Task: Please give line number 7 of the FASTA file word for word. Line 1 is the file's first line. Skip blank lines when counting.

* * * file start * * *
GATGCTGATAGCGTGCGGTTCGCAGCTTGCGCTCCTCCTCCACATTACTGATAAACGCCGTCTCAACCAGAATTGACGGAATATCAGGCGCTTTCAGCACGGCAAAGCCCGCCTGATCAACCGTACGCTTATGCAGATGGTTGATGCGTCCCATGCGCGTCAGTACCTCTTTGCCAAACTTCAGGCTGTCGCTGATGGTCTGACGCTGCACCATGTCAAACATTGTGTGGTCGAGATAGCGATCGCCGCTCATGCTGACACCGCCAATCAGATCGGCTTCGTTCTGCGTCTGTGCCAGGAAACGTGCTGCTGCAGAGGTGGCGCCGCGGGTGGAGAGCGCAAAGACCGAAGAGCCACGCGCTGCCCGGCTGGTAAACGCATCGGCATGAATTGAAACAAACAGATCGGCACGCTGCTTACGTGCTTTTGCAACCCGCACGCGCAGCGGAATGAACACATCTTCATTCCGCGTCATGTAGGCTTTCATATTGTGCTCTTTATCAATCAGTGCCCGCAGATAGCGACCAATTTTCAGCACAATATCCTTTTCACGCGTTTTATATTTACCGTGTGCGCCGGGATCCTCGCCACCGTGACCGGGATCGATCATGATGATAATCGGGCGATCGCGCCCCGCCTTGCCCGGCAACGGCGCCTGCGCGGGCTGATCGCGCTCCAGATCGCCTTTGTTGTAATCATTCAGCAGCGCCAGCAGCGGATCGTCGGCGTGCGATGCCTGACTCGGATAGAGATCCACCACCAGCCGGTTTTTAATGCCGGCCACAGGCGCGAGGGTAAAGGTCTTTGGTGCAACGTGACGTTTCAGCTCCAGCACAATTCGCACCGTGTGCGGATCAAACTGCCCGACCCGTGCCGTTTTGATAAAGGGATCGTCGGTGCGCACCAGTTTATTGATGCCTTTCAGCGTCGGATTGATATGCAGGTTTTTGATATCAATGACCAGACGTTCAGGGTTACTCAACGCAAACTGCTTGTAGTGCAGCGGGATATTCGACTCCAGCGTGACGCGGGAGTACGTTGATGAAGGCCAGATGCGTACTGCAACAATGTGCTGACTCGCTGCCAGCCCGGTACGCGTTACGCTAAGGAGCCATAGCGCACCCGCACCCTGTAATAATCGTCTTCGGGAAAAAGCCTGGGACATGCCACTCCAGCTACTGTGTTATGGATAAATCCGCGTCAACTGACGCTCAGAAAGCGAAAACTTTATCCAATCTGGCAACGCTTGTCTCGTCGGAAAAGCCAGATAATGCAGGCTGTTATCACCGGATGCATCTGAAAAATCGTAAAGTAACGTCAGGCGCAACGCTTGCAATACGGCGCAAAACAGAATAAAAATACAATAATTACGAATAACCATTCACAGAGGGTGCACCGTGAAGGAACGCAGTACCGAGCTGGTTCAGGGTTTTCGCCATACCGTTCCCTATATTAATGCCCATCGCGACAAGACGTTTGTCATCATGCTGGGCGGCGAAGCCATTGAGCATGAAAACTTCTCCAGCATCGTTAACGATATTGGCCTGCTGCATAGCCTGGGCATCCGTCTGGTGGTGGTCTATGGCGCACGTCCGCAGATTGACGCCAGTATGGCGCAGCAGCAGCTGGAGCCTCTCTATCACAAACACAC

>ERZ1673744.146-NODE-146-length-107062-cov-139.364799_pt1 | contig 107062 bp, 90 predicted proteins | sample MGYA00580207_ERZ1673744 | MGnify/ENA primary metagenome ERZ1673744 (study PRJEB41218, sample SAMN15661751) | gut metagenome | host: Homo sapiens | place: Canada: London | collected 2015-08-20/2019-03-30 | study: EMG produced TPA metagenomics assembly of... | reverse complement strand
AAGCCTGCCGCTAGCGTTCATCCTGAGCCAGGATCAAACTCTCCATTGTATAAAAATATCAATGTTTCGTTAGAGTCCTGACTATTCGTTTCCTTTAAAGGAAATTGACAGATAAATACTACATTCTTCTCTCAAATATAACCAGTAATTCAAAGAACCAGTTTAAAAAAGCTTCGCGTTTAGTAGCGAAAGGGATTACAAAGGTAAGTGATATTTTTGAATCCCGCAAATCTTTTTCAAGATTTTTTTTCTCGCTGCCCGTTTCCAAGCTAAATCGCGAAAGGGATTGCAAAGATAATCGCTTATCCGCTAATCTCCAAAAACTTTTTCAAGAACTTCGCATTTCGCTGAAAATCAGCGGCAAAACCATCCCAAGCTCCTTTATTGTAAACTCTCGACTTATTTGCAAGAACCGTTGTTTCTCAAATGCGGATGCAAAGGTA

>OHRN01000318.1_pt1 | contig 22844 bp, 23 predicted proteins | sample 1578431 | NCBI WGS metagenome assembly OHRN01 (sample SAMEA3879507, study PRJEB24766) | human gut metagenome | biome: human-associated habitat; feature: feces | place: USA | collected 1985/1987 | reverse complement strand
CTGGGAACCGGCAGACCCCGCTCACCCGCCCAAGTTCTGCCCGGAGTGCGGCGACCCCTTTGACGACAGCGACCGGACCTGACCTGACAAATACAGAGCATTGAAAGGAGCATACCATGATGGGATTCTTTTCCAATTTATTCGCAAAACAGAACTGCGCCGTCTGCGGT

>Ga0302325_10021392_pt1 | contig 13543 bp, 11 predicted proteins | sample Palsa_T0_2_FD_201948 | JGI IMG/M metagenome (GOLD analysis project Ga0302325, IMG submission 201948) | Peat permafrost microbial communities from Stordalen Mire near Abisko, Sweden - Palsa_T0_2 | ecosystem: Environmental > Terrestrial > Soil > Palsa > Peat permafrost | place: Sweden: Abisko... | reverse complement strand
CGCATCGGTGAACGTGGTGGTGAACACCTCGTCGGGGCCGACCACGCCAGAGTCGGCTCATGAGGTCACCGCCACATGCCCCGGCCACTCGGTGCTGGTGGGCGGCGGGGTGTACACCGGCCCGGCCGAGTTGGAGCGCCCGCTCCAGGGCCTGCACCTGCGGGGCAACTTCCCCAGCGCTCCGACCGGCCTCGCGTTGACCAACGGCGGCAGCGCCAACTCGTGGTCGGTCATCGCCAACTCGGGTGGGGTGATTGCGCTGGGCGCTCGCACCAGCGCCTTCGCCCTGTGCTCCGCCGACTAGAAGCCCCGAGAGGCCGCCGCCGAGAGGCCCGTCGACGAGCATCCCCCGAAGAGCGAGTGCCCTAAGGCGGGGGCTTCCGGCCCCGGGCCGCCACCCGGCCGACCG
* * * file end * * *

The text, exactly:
CGCATCGGTGAACGTGGTGGTGAACACCTCGTCGGGGCCGACCACGCCAGAGTCGGCTCATGAGGTCACCGCCACATGCCCCGGCCACTCGGTGCTGGTGGGCGGCGGGGTGTACACCGGCCCGGCCGAGTTGGAGCGCCCGCTCCAGGGCCTGCACCTGCGGGGCAACTTCCCCAGCGCTCCGACCGGCCTCGCGTTGACCAACGGCGGCAGCGCCAACTCGTGGTCGGTCATCGCCAACTCGGGTGGGGTGATTGCGCTGGGCGCTCGCACCAGCGCCTTCGCCCTGTGCTCCGCCGACTAGAAGCCCCGAGAGGCCGCCGCCGAGAGGCCCGTCGACGAGCATCCCCCGAAGAGCGAGTGCCCTAAGGCGGGGGCTTCCGGCCCCGGGCCGCCACCCGGCCGACCG